Doyle W. PARR Plaintiff, v. UNITED STATES of America, Defendant., United States District Court, S.D. Texas, Corpus Christi Division., 203 F.Supp.2d 726, No. C-O1-252., March 13, 2002
Doyle W. PARR Plaintiff, v. UNITED STATES of America, Defendant.
United States District Court, S.D. Texas, Corpus Christi Division.
203 F.Supp.2d 726
March 13, 2002.
William A Roberts, Attorney at Law, Darryl V Pratt, The Roberts Law Firm, Dallas, for Doyle W Parr, plaintiffs.
David B Coffin, Dept of Justice, Tax Division, Dallas, for United States of America, defendants.
ORDER GRANTING IGNITED STATES OF AMERICA'S MOTION
FOR SUMMARY JUDGEMENT
JACK, District Judge.
On this day came on to be considered the United States of America's ("Defen╜dant" or "the Government") Motion for Summary Judgment in the above-styled action. For the reasons stated herein, the Court GRANTS the Defendant's Motion. Further, because the Court determines that Plaintiff Doyle W. Parr ("Parr" or "Plaintiff") is a responsible person who acted willfully, the Government is entitled to the assessment it made pursuant to 26 U.S.C.╖ 6672.
The Court has federal question jurisdic╜tion over this 26 U.S.C. ╖ 6672 suit pursu╜ant to 28 U.S.C. ╖╖ 1340, 1346.
II. FACTS AND PROCEEDINGS
The above-captioned case arises from the failure of Rockport Fabrication, Inc. ("RFI") to pay employment taxes to the IRS for the third and fourth quarters of 1994 and the first, second, and third quar╜ters of 1995. (Pl's. Response to Def's. Motion for Summary Judgment at 5.) This is an action for the Trust Fund Recovery Penalty (also known as the "100% Penal╜ty") pursuant to 26 U.S.C. ╖ 6672.
Doyle W. Parr ("Parr" or "Plaintiff") and James Brown ("Brown") started RFI in 1994. (Pl's. Opposition to Def's) Parr was a 45% shareholder in RFI. He was also RFI's vice president and general man╜ager until RFI's downfall in November 1995. (Def's. Motion for Summary Judg╜ment ╤ 2, 4.) Brown and Cheryl Brown, his wife, owned the remaining RFI shares, with Brown serving as RFI's president and Cheryl Brown serving as the Corpo╜rate Treasurer. ( Id .; Pl's. Response at 8.) RFI provided oil field services, including oil field work after the drilling of the well and dredge operations for the Island Mooring marina. ( Id . ╤ 3.) Brown and his wife contributed $40,000 in capital to start RFI and an additional $10,000 later; Parr contributed no money to RFI, instead pro╜viding his knowledge and contacts. (Def's. Motion for Summary Judgment ╤ 6; Pl's. Response at 7.) Brown had primary re╜sponsibility for the financial matters of RFI, and he drafted and filed RFI's corpo ╜ rate documents. (Def's. Motion for Summary Judgment ╤ 11; Pl's. Response at 8.) Brown also held primary responsibility for managing the payroll process and pre╜pared, reviewed, and signed every payroll tax return filed by RFI with the IRS except the third quarter 1995 return, signed and filed by Cheryl Brown. (Pl's. Response at 8-9.) Brown used his own personal computer to manage the account╜ing and payroll for RFI; he brought the computer to the RFI offices, which were located at Parr's home. (Def's. Motion for Summary Judgment ╤ 14; Pl's. Response at 9.) Brown was trained on the use of the computer and the accounting software, while Parr did not know how to operate a personal computer. (Pl's. Response at 9.) Parr's primary duties and responsibilities were managing the fabrication and dredg╜ing projects in the field (Pl's. Response at 9); however, Plaintiff admitted he also had some responsibility for hiring and firing employees, dealing with major suppliers and customers, negotiating corporate pur╜chases and contracts, signing some checks, and co-signing on corporate bank loans. (Def's. Motion for Summary Judgment ╤ 9, Ex. 1-2.) Though Brown was responsible for paying corporate creditors, Brown, Cheryl Brown, and Plaintiff all had signa╜ture authority on the corporate bank ac╜counts. (Pl's. Response at 10.) Plaintiff signed checks when disbursements needed to be made and Brown was not at the office; Plaintiff did not need Brown's au╜thorization to sign checks. (Def's. Motion for Summary Judgment ╤╤ 23-24, Ex.1.)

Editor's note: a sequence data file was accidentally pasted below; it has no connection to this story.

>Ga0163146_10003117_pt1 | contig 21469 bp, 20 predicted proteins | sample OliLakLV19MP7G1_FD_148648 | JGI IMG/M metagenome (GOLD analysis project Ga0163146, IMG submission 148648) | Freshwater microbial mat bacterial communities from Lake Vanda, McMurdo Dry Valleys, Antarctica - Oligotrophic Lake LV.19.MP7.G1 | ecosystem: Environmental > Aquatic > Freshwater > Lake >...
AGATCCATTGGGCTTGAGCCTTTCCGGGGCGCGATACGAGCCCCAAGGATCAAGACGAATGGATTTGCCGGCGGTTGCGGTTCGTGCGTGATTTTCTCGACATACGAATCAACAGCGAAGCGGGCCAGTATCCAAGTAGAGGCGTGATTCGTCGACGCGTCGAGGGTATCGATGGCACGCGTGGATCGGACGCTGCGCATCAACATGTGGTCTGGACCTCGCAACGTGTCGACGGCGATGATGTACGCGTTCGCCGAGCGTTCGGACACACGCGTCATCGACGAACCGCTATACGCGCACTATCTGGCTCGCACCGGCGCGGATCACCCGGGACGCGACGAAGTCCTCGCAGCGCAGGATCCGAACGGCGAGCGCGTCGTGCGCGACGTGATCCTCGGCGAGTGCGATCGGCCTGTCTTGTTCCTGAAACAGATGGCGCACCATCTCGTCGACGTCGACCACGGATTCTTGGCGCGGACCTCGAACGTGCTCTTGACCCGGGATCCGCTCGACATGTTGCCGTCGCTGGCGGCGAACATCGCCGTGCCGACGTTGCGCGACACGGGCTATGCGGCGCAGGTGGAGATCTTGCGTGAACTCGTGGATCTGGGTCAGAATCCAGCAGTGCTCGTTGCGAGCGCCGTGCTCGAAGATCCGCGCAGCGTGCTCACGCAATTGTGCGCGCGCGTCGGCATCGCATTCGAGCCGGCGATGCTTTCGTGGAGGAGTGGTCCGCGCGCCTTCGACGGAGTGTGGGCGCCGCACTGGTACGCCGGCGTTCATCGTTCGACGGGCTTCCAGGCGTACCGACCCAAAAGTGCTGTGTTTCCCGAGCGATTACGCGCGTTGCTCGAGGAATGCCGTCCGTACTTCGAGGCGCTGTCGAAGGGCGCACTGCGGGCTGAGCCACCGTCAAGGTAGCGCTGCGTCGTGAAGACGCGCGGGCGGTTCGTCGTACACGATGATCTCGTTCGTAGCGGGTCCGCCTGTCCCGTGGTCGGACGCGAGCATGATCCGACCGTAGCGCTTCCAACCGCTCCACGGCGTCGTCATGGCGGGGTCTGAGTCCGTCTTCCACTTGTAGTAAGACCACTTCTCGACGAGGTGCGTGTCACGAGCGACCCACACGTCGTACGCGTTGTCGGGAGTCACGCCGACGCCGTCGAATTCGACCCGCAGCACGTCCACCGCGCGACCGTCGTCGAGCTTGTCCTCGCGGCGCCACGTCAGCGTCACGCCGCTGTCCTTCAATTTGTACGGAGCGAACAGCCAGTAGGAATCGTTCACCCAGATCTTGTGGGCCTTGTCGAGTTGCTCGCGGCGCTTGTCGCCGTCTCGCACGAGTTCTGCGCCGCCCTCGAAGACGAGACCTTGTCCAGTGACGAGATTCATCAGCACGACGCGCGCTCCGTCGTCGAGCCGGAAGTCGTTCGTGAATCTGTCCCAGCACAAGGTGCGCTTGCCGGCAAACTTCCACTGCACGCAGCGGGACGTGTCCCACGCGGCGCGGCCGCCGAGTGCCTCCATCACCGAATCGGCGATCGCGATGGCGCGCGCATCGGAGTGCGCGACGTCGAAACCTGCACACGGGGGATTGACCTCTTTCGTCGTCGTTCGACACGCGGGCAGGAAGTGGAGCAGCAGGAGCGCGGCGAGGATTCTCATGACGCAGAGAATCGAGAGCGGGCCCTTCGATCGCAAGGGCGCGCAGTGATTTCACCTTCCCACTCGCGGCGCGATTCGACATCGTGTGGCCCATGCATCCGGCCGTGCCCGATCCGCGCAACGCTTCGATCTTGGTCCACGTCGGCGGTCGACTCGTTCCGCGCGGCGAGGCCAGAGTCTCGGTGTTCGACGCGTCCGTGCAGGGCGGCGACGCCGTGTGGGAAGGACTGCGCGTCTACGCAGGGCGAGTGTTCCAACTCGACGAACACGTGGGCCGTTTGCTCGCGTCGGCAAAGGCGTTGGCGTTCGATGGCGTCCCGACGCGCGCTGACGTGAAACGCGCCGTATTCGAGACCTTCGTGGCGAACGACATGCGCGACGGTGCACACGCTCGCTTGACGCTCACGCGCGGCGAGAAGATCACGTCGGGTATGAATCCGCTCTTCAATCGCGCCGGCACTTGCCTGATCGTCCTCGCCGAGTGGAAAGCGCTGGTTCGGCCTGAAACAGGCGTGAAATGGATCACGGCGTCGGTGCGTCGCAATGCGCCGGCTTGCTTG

RFI failed to make sufficient payroll tax deposits such that at the time the company filed its payroll tax returns for the quar╜ters ending September 30, 1994 through September 30, 1995, the following taxes were unpaid: (1) September 30, 1994: $17,705.35; (2) December 30, 1994: $17,958.45; (3) March 31, 1995: $10,129.62; (4) June 30, 1995: $8,728.90; and (5) September 20, 1995 $6,175.89. (Defs. Motion for Summary Judgment ╤ 29, Ex. 7.) Plain╜tiff acknowledges that Brown advised him of the payroll tax problem in February or March of 1995. (Pl's. Response at 11.) During the time period from March through October of 1995, substantial amounts of money were deposited into company accounts. Specifically, a total of $159,730.84 was deposited into RFI's Vic╜toria (now Wells Fargo) Bank account, and $131,802.58 was deposited into RFI's Frost Bank account. (Defs. Motion for Summary Judgment ╤ 34, Exs. 8-9.) Despite having knowledge of the tax deficiency, and after substantial deposits were made into com╜pany accounts post-deficiency, both Brown and Parr continued to sign company checks and pay other company creditors and expenditures during the March 1995 through October 1995 time period. (Defs. Motion for Summary Judgment ╤ 33, Exs. 3-5.) Parr also borrowed money to pay the payroll in or around June or July 1995; he paid the money back with a company check. (Def's. :Motion for Summary Judg╜ment ╤ 36., Exs. 1, 5.)